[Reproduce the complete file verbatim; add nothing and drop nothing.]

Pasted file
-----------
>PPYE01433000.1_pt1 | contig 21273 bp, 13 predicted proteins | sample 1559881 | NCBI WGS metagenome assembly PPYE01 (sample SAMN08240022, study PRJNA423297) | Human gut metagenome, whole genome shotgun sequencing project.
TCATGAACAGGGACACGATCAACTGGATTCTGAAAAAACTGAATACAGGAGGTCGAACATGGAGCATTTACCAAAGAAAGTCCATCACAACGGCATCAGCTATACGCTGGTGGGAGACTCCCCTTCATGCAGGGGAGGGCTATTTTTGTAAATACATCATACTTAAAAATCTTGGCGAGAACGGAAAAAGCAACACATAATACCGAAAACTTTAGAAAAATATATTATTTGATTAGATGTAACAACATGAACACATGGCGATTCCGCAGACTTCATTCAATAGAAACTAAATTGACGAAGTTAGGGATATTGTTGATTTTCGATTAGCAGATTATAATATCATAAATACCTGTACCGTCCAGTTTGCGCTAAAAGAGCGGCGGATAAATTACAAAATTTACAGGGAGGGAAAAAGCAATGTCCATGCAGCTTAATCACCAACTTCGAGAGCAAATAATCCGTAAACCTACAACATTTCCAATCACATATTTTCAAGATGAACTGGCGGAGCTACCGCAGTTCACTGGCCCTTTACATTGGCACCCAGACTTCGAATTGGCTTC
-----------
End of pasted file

>PPYE01433000.1_pt1 | contig 21273 bp, 13 predicted proteins | sample 1559881 | NCBI WGS metagenome assembly PPYE01 (sample SAMN08240022, study PRJNA423297) | Human gut metagenome, whole genome shotgun sequencing project.
TCATGAACAGGGACACGATCAACTGGATTCTGAAAAAACTGAATACAGGAGGTCGAACATGGAGCATTTACCAAAGAAAGTCCATCACAACGGCATCAGCTATACGCTGGTGGGAGACTCCCCTTCATGCAGGGGAGGGCTATTTTTGTAAATACATCATACTTAAAAATCTTGGCGAGAACGGAAAAAGCAACACATAATACCGAAAACTTTAGAAAAATATATTATTTGATTAGATGTAACAACATGAACACATGGCGATTCCGCAGACTTCATTCAATAGAAACTAAATTGACGAAGTTAGGGATATTGTTGATTTTCGATTAGCAGATTATAATATCATAAATACCTGTACCGTCCAGTTTGCGCTAAAAGAGCGGCGGATAAATTACAAAATTTACAGGGAGGGAAAAAGCAATGTCCATGCAGCTTAATCACCAACTTCGAGAGCAAATAATCCGTAAACCTACAACATTTCCAATCACATATTTTCAAGATGAACTGGCGGAGCTACCGCAGTTCACTGGCCCTTTACATTGGCACCCAGACTTCGAATTGGCTTC